Turn Dem Back: the Political Story (and song) of Pearnel Charles!
Michael ‘Joshua’ Manley was the man of change—a progressive ‘socialist ‘, he seduced most reggae artists, and many of them recorded spontaneous songs to support him or his party, the People’s National Party (PNP). On the contrary, the Jamaican Labour Party (JLP) was more conservative, and very few songs were recorded in its favour, except for those sponsored by the party itself.
Well, the song Turn Dem Back by Pearnel Charles (Pearnel Charles, circa 1976) is in-between as it was produced, sung and distributed by a Member of Parliament! Pearnel was described as a ‘little Seaga’ (Edward Seaga, the controverted leader of the opposition) by Michael Manley. ‘I am not a controversial politician,” he writes, “ but I am a confrontation man. Meaning that I am not a coward.” He started his career among the Bustamante Trade Union, already opposing the young Manley during the fight over the bauxite exploitation sites on the North coast. One day, he had to kill a PNP supporter in front of Manley to defend his life—an incident related in an incredible book, DETAINED (Kingston Publishers Ltd, 1977). Published right after Pearnel was released for 283 days in detention following the State of Emergency of 1976, it was published by another JLP member, Mike Henry (an influent JLP Member of Parliament, he was later responsible for publishing Bob Marley’s manager, Don Taylor’s memoirs—translated into French by DREAD Editions). Thus, this is a straight JLP book, but it gives an insight into this detention centre where many people labelled ‘dangerous’ by the government—mostly JLP activists, but some PNP as well, and it created tensions and violence inside the camp—during the State of Emergency that gave their titles to so many reggae songs or LPs, including Joe Gibbs’. It was seen by the JLP as a political move to rig the 1976 elections—the PNP claimed it was to prevent political violence. Pearnel was seen as one of the main actors of tribal wars in Kingston—and thus considered as a threat, although he claims his innocence in this book (of course).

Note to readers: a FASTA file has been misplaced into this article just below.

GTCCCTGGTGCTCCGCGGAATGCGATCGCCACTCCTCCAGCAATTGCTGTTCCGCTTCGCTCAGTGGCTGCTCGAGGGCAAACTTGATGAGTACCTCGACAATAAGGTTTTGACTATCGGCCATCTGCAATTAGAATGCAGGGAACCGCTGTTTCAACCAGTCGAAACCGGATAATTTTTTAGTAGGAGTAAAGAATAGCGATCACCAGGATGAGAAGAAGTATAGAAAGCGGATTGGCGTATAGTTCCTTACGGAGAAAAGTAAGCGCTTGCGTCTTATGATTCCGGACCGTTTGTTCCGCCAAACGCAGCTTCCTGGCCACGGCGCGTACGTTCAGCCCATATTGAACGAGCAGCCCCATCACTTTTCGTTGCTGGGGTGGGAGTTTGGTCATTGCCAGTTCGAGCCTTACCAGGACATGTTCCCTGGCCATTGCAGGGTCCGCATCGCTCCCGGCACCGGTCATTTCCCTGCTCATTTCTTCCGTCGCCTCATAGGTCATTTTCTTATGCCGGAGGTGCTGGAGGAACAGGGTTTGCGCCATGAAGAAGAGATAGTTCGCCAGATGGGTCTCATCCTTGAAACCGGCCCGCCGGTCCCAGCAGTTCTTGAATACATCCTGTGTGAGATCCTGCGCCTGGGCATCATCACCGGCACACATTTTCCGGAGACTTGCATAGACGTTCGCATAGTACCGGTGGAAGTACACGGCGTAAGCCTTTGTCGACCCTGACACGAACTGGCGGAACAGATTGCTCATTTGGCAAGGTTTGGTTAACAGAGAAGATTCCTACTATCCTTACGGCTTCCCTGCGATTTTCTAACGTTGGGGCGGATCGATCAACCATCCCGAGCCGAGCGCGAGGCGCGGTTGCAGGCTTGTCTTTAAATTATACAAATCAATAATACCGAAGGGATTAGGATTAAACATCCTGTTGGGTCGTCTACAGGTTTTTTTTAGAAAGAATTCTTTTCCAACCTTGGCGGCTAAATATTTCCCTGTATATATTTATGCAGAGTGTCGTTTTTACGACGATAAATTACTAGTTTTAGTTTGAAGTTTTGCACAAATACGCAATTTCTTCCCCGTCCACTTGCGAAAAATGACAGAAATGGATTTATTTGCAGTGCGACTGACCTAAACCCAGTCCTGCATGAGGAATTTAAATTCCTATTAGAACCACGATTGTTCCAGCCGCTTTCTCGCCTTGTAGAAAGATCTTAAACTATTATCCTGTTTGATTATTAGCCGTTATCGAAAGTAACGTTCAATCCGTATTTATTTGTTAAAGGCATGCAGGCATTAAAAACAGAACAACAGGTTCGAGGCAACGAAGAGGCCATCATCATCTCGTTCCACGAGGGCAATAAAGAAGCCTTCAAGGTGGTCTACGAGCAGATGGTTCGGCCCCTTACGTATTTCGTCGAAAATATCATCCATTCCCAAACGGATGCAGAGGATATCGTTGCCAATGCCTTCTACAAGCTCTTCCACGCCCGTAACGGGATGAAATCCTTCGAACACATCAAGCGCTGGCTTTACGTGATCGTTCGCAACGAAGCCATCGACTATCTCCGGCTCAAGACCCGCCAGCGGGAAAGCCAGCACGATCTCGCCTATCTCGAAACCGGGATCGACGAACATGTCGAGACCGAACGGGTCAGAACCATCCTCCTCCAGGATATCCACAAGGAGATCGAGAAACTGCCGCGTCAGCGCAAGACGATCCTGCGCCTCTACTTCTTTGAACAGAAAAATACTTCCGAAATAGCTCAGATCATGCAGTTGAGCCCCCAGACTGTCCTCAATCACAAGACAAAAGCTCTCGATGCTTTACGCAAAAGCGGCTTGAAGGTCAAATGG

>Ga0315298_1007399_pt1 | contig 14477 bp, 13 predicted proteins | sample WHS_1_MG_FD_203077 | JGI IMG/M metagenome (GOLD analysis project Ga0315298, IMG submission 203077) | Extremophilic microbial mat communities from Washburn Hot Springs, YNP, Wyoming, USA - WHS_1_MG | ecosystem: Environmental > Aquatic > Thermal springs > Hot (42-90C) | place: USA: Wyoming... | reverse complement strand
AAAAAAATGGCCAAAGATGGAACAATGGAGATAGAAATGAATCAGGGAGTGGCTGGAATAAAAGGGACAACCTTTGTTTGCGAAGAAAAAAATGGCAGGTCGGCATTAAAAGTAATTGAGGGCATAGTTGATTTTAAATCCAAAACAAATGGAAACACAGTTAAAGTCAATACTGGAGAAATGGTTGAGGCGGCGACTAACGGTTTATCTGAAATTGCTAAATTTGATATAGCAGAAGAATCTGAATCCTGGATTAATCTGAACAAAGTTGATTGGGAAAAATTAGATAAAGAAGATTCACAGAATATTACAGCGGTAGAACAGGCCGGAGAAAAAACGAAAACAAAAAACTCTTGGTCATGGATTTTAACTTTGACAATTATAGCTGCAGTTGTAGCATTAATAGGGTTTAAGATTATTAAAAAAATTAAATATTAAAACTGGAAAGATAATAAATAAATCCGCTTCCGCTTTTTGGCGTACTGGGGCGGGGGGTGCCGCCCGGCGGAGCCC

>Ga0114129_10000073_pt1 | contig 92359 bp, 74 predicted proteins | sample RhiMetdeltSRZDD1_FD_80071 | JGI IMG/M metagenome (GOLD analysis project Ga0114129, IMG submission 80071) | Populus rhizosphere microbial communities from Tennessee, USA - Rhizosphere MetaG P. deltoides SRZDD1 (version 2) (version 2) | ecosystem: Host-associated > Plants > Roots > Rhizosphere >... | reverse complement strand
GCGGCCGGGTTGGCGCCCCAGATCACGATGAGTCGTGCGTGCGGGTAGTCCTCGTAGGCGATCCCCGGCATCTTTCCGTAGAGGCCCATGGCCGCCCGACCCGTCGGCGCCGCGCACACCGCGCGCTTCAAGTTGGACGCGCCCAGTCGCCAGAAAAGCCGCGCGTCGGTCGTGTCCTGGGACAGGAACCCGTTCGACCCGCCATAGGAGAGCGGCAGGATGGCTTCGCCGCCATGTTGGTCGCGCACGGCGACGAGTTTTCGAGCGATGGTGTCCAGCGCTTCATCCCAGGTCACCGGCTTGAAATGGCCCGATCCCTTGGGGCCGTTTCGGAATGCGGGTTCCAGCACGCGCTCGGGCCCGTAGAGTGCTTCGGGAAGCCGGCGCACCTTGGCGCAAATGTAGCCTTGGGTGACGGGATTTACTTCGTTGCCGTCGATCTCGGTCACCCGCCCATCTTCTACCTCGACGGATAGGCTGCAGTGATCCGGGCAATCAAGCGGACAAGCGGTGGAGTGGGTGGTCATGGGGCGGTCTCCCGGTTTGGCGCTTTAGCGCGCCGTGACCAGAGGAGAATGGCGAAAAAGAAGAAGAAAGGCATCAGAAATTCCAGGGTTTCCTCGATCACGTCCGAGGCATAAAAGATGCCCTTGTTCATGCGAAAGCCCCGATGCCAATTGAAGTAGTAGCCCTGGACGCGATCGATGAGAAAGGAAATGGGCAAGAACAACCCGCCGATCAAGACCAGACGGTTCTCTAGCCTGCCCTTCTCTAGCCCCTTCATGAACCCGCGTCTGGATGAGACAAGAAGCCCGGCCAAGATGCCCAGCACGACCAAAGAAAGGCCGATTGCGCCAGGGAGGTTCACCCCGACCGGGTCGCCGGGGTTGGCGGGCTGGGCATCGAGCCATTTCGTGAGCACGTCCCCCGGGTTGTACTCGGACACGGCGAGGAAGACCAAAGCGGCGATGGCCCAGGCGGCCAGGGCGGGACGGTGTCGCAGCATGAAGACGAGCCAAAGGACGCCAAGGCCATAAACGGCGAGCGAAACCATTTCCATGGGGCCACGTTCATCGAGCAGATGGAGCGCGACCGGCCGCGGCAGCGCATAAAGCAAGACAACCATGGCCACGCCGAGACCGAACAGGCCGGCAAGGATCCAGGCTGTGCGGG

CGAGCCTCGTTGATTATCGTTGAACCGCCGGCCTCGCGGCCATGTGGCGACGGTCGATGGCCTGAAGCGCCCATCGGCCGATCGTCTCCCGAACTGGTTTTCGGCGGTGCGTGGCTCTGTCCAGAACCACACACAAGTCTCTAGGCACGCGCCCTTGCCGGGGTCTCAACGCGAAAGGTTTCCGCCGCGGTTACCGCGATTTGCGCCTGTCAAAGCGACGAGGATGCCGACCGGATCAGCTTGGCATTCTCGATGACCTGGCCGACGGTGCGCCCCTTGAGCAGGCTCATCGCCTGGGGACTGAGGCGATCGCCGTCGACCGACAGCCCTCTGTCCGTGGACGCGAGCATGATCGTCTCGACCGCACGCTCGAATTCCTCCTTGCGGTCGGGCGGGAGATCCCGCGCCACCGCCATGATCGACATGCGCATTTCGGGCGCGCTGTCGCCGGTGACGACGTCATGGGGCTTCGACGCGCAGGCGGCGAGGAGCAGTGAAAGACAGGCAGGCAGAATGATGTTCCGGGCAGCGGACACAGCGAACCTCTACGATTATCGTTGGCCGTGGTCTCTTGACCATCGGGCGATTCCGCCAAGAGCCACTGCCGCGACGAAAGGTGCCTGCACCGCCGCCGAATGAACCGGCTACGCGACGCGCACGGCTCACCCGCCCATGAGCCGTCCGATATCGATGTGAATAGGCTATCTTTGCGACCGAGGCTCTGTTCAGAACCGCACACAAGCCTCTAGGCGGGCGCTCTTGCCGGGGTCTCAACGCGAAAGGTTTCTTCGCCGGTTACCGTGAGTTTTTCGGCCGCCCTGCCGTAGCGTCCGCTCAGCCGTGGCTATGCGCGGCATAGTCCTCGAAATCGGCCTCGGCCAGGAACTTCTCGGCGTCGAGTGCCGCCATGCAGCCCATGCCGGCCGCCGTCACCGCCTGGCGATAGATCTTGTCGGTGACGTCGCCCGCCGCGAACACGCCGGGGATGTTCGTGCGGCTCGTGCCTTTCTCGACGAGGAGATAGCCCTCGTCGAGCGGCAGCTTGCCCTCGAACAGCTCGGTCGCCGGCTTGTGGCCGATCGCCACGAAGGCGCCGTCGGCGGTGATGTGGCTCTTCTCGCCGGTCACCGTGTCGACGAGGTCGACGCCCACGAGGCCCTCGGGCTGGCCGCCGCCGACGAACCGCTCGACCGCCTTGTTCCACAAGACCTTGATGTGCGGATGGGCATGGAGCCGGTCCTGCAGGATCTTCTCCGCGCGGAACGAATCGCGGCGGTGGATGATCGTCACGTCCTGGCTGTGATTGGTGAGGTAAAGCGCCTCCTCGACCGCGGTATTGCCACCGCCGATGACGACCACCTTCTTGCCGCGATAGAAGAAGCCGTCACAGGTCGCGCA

Pearnel Charles is a multitalented man (born in 1936, he’s still alive today) and he recorded this surprising song against the PNP that came out on his own short-lived label with a picture of his face. We can also see a bell, on the left—the JLP symbol: Hear what the people dem say, them don’t want no communist on dem / Say dem want dem freedom again / Turn dem back, Eddie / Cause the time has come... It was released for the 1976 elections, when ‘Eddie’ (Edward Seaga) was running against Manley for the first time. Pearnel portrays the PNP as a ‘communist’ party, which was the official position of the JLP to discredit it both nationally and internationally (in fact, Manley grew radical at the time, and even some PNP members wondered if he would turn communist). This is a reggae song with a ‘country’ feel about it—the lyrics put aside, it is very well written and sung. As a matter of fact, you can still hear it on the official JLP website today!
Eddie ‘didn’t turn them back’ in 1976 (but he did in 1980), and Pearnel was sent to a detention camp in Up Park Camp for 283 days ! His book gives a lot of details, including that among the few who escaped form this camp was the very famous JLP Don Biya Mitchell, who shot Tappa Zukie in the belly a few months later (The Shower Posse—Blake).
A JLP book and a JLP song? Reggae and politics in the 1970s!
Read more about Pearnel Charles and the 1976 State of Emergency in REGGAE AND POLITICS IN THE 1970s, by T. Ehrengardt (DREAD Editions).